Government opens infamous prison to Press
Walata, Mauritania-(AP) – By Sheikh Bekaye Associated Press writer- Conditions at the infamous Walata prison, a former French fortress, have improved considerably since four political prisoners died of ill- treatment, surviving detainees said during a visit by reporters and human rights officials
International attention was focused on this harsh penitentiary 1300 kilometers (800 miles) southeast of the capital, Nouakchott, last month when the London-based human rights organization Amnesty international reported the deaths and poor conditions.
Since then, the prison head and an assistant have been arrested and an investigation ordered by the government.
“The army officer who was in charge of the prison told us we were sent here to die,” said Mamadou Boukar ly, 38, a former interior minister who has been a prisoner since October 1987 for his role in a coup attempt with other black Mauritanians.
“He always repeated: I can kill you and say you died of diarrhea”, Ly told a group of reporters allowed to visit the prison last week end along with Ghaly Ould Abdelhamid president of the Mauritanian league of human rights.
The 32 military men imprisoned here constitute the military wing of the Black Mauritanian Liberation Forces who last year tried to overthrow the military government of President Muawiya Ould sid’Ahmed Taya, who came to power in a bloodless coup in 1984.
Amnesty International , in a report issued Nov. 21, said the government had confirmed the deaths of four political prisoners- writer Tene Youssouf Gueye,policeman Ba Alassane Omar, L.t Abdul Ghoudous Ba, and Djgo Tafssirou, former minister of health.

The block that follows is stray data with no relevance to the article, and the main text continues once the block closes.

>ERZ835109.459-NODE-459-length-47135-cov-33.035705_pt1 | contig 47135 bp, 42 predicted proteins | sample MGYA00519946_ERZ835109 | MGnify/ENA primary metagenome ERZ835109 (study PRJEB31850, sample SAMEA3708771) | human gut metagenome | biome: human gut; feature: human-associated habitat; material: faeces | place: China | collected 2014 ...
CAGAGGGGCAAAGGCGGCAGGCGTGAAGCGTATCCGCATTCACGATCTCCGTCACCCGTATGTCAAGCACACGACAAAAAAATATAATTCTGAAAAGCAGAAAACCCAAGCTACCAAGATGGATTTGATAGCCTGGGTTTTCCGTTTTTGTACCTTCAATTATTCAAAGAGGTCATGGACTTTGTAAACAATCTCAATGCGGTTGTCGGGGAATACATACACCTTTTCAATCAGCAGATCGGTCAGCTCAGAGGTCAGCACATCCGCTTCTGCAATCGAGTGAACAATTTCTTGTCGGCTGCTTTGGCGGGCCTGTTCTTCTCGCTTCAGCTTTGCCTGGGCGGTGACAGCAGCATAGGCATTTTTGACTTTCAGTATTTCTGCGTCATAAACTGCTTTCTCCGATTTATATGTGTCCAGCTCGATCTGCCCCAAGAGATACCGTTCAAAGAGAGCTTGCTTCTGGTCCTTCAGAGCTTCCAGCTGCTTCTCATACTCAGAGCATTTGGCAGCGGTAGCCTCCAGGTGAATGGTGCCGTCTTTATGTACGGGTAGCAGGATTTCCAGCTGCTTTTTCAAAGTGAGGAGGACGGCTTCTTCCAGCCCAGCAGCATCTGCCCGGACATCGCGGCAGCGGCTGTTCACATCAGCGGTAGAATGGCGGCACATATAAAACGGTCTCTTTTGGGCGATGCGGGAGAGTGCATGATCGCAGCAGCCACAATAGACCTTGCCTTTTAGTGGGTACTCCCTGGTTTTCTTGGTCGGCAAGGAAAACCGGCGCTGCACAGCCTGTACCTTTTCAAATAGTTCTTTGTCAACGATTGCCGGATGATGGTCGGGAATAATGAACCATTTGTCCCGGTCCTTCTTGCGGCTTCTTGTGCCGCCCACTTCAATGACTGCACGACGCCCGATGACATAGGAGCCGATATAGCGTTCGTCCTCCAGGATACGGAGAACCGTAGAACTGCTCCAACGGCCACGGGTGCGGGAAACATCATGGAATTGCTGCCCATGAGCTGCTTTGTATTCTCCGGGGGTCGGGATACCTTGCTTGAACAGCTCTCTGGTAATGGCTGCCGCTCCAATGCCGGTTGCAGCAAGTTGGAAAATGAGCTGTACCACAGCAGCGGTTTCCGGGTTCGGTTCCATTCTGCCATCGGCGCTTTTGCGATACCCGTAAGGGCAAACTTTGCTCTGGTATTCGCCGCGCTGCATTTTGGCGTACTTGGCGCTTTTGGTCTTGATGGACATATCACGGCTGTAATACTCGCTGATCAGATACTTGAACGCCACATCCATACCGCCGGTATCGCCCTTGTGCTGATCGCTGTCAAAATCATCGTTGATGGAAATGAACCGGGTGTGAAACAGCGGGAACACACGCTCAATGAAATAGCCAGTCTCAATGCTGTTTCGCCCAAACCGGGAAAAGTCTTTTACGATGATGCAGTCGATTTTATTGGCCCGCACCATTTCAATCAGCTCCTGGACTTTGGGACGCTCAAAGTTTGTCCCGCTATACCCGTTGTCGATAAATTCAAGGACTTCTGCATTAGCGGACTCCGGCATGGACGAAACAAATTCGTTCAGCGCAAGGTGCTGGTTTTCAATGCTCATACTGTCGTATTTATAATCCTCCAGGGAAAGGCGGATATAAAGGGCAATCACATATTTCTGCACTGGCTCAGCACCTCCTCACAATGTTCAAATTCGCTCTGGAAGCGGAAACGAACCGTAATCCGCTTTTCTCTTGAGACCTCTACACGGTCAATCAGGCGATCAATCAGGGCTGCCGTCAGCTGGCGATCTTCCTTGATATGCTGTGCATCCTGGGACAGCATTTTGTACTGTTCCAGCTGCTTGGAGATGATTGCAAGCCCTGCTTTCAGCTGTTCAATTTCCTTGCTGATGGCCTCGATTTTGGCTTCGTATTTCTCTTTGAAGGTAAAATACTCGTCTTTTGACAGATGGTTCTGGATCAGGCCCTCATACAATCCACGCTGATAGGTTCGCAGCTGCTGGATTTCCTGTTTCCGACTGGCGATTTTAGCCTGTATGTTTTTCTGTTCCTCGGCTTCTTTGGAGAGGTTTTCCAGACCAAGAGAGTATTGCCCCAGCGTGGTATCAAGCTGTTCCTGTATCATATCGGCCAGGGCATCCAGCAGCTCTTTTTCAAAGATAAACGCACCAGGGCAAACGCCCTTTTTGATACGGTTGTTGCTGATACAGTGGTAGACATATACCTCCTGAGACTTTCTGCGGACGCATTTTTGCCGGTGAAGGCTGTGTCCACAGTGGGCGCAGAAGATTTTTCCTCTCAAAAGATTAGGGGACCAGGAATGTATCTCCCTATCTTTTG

The report said the prisoners at Walata, built in the 1930s and isolated in the middle of the desert, was under “particularly harsh” conditions, suffering from malnutrition and receiving no medical care. Climatic conditions aggravated the situation.
Amnesty also said unofficial reports spoke of the deaths in detention of three others including Ly, Journalist Ibrahima Sarr and engineer Amadou Moktar Sow. Those three, however, were interviewed by reporters on the trip to Walata.
The health of all prisoners seen appeared to be good and the conditions of detention normal during the visit. Officials said families of the prisoners would be allowed to visit soon.
After the deaths, the government promised to take action.
Thirty-one civilian prisoners from walata to Ayoun-alaatrous, 300 kilometers (185 miles) west of here.
The civilians have been imprisoned since 1986 after distributing a document called the Black Mauritanian Manifesto in which they accused the government racism.
The Mauritanian government is dominated by people of Arab Berber origin, that black Mauritanians from the south have become increasingly vocal in their opposition to that dominance.
The villain at WALATA prison; according to the inmates, was L.t. Ghaly, who not only imposes harsh conditions of forced labor and poor food, but regularly mistreated prisoners.
‘’ We ate only rice and water for nine months”, said Abdoullay milikel.
“There have been improvements since last May when ghaly was removed”.
The real turning point, said the prisoners, was when interior minister Gbril Ould Abdallahy visited the facility and met with detainees.
Mauritanian officials said appropriate measures have been taken against all those involved, including the arrest of the officer in charge of the prison.
The president of the league of human rights said after the visit he was satisfied with the current situation of the detainees, but he urged the Mauritanian authorities to impose heavy punishment on those involved in the ill- treatment of prisoners.